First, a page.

The Senate Health, Education, Labor and Pensions committee hearing tomorrow morning about appointments to the National Labor Relations Board may sound like an arcane, inside-the-Beltway event. But it will have very real effects both on major scale — determining the health of the nation’s economy and democracy — and a personal one, as in the case of Marcus Hedger.
In 2010, Hedger worked as a veteran printing pressman at Fort Dearborn Company, a large commercial printer in the Chicago suburbs. He also served his local union as shop steward and a member of the bargaining committee. When the union members voted down a contract that the company had tried to push through quickly, a Fort Dearborn vice-president said he was “sick of this union circus” and threatened to fire Hedger.
Two months later, Hedger was fired — for briefly letting a friend, another printer, into the shop for a brief visit, with the permission of his supervisor and in accord with the shop’s longstanding open-door policy. In 2012 the National Labor Relations Board ruled that Fort Dearborn had illegally fired him for his union activity and instructed the company to re-hire him with back pay.
But Fort Dearborn quickly appealed to the DC Court of Appeals, and the court put the case on hold while the Obama administration challenges a ruling in another case, Noël Canning v. National Labor Relations Board. In a January ruling in Noël Canning, the DC District Court agreed with lawyers for the company and its powerful supporters who filed “friends of the court” statements, including the Republican leaders of the House and Senate, that the president’s 2012 recess appointments to the NLRB were unconstitutional. Unless that decision is overturned by the Supreme Court on appeal, or until the Senate approves new NLRB appointments, the board’s rulings since January of 2012 — including in Hedger’s case — and any new ones are effectively nonbinding.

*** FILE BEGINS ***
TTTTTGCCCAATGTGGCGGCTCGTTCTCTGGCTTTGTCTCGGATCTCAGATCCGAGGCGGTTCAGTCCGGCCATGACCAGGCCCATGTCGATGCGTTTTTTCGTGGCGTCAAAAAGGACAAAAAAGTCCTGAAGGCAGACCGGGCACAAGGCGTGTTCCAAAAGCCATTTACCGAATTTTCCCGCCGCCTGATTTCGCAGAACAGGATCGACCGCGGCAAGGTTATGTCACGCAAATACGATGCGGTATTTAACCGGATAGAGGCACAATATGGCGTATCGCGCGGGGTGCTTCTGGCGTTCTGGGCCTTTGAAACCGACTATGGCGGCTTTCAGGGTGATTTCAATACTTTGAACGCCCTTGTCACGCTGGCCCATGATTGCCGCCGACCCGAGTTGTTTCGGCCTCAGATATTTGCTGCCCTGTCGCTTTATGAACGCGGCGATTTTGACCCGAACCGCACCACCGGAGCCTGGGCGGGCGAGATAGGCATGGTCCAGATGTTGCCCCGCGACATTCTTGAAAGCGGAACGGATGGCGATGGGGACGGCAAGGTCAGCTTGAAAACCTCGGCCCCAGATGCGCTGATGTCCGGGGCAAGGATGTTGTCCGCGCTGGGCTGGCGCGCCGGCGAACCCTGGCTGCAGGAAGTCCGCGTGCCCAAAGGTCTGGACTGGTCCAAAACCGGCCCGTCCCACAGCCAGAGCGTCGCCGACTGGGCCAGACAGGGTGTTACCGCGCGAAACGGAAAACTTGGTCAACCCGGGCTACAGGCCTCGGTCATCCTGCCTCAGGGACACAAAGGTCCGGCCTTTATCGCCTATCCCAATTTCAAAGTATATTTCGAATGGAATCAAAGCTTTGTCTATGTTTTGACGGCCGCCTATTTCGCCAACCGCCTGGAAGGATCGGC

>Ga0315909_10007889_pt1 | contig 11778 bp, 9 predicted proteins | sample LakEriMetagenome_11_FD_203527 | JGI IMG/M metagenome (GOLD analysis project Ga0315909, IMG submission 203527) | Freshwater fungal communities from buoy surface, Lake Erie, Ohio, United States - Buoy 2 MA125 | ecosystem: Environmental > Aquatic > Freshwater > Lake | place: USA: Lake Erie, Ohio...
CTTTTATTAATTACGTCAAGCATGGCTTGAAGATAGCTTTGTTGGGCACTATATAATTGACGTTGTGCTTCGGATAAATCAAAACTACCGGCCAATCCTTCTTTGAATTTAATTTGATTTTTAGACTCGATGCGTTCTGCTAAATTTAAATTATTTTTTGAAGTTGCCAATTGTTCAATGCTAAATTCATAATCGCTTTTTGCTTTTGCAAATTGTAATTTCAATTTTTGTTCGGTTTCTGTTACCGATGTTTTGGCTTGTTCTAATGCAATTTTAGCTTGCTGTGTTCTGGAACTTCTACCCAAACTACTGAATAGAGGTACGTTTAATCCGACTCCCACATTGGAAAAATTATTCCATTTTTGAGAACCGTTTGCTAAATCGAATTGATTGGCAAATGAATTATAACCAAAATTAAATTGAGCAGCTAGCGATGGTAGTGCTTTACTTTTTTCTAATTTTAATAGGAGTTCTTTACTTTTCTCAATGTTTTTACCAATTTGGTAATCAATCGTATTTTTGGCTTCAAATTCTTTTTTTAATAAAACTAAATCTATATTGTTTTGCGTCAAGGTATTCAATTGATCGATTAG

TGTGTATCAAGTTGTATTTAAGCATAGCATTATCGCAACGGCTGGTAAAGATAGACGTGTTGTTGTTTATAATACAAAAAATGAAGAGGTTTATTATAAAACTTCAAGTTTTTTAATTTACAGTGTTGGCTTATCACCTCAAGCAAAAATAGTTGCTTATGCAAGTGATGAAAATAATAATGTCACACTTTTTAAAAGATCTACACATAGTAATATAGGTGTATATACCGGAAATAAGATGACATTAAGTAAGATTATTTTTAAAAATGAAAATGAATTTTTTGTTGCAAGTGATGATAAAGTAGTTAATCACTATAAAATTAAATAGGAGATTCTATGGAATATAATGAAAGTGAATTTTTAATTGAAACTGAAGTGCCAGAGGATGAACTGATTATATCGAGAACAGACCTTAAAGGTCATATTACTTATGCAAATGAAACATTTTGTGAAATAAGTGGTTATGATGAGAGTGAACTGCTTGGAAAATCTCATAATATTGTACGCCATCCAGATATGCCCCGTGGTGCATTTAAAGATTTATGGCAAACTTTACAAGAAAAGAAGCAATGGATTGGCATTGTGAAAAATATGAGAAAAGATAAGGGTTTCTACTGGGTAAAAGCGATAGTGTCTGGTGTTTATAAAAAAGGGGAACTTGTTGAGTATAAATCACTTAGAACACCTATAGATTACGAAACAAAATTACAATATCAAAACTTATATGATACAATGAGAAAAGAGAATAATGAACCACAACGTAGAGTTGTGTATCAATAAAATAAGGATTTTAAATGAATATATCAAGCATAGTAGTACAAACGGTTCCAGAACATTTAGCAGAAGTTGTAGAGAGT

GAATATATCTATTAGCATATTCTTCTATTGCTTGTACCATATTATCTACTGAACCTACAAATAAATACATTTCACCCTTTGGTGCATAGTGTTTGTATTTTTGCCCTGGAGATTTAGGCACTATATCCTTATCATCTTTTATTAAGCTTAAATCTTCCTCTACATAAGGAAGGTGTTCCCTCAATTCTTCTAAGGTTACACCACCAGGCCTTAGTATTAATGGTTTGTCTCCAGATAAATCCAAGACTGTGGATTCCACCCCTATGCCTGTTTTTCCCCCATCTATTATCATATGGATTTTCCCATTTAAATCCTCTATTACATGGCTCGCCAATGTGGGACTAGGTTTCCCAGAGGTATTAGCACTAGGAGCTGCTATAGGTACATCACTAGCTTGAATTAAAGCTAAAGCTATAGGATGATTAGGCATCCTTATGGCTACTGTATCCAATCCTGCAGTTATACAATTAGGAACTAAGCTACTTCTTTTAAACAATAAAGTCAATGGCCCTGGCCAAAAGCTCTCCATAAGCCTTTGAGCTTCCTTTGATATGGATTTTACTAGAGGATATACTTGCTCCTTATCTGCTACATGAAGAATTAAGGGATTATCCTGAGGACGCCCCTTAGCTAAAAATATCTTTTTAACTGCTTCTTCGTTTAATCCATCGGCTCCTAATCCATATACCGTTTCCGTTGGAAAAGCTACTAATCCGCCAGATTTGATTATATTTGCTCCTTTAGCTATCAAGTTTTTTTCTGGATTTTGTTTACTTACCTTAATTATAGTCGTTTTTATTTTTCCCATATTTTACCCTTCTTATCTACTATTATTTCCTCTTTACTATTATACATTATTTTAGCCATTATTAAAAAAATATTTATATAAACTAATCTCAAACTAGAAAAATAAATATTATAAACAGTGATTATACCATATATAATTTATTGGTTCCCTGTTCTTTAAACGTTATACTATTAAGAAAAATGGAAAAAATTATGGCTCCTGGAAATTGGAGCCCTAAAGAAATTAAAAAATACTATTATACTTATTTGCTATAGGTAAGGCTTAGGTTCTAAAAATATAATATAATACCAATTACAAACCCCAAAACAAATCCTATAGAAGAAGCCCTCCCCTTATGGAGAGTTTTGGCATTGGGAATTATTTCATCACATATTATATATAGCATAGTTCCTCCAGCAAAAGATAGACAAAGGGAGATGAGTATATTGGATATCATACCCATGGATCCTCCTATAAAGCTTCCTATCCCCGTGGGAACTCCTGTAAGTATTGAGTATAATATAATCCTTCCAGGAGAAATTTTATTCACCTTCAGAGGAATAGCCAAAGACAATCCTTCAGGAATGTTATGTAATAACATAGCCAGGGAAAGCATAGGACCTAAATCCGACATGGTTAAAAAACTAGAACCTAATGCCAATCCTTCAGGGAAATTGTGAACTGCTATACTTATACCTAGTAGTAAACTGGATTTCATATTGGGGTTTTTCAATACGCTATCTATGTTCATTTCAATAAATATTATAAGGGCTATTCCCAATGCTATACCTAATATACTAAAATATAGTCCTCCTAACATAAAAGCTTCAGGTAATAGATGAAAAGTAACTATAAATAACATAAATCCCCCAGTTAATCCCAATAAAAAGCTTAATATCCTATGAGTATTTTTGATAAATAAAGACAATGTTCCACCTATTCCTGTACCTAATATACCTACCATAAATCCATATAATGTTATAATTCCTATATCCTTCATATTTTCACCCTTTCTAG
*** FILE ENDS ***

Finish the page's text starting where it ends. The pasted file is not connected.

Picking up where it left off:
Meanwhile, Hedger says, things are “getting tough” for him financially. He is working at a job that pays one-third of what he earned at Fort Dearborn. Unable to make his mortgage payments, he recently lost his home to foreclosure.
Now he is simply calling on the Senate to approve President Obama’s package of five NLRB nominees — which includes three Democrats and two Republicans — at tomorrow’s hearing, “so that other workers can have their rights protected as the NLRB tried to protect mine. Companies shouldn’t be able to get away firing somebody just because they stood up for their rights. It’s not only wrong. It’s un-American. We need a functioning NLRB to protect our rights.”
And if the Supreme Court upholds the ruling invalidating Obama’s recess appointments and forces the NLRB to re-hear its 2012 cases, Hedger, too, will need a full and functioning NLRB to hear his case again.
80 years of attacks
Business has long loathed the NLRB. Penn State law professor Ellen Dannin says that from the earliest days of the NLRB in the late 1930s, big business and right-wing politicians have tried to destroy the board bit by bit through legislation, cutting board funding, appointment of board members hostile to labor rights, judicial challenges, funding of groups like the National Right To Work Committee, and other tactics. They’ve also set out to undermine the labor laws the board was created to enforce, most dramatically with the passage of the 1947 Taft-Hartley law that undid many worker rights in the 1935 National Labor Relations Act. Courts, too, have restricted worker rights and rewritten the law through what Dannin calls “judicial amendments,” often by simply asserting that common law rights of property take precedence over workers’ rights, according to labor law historian James Atleson.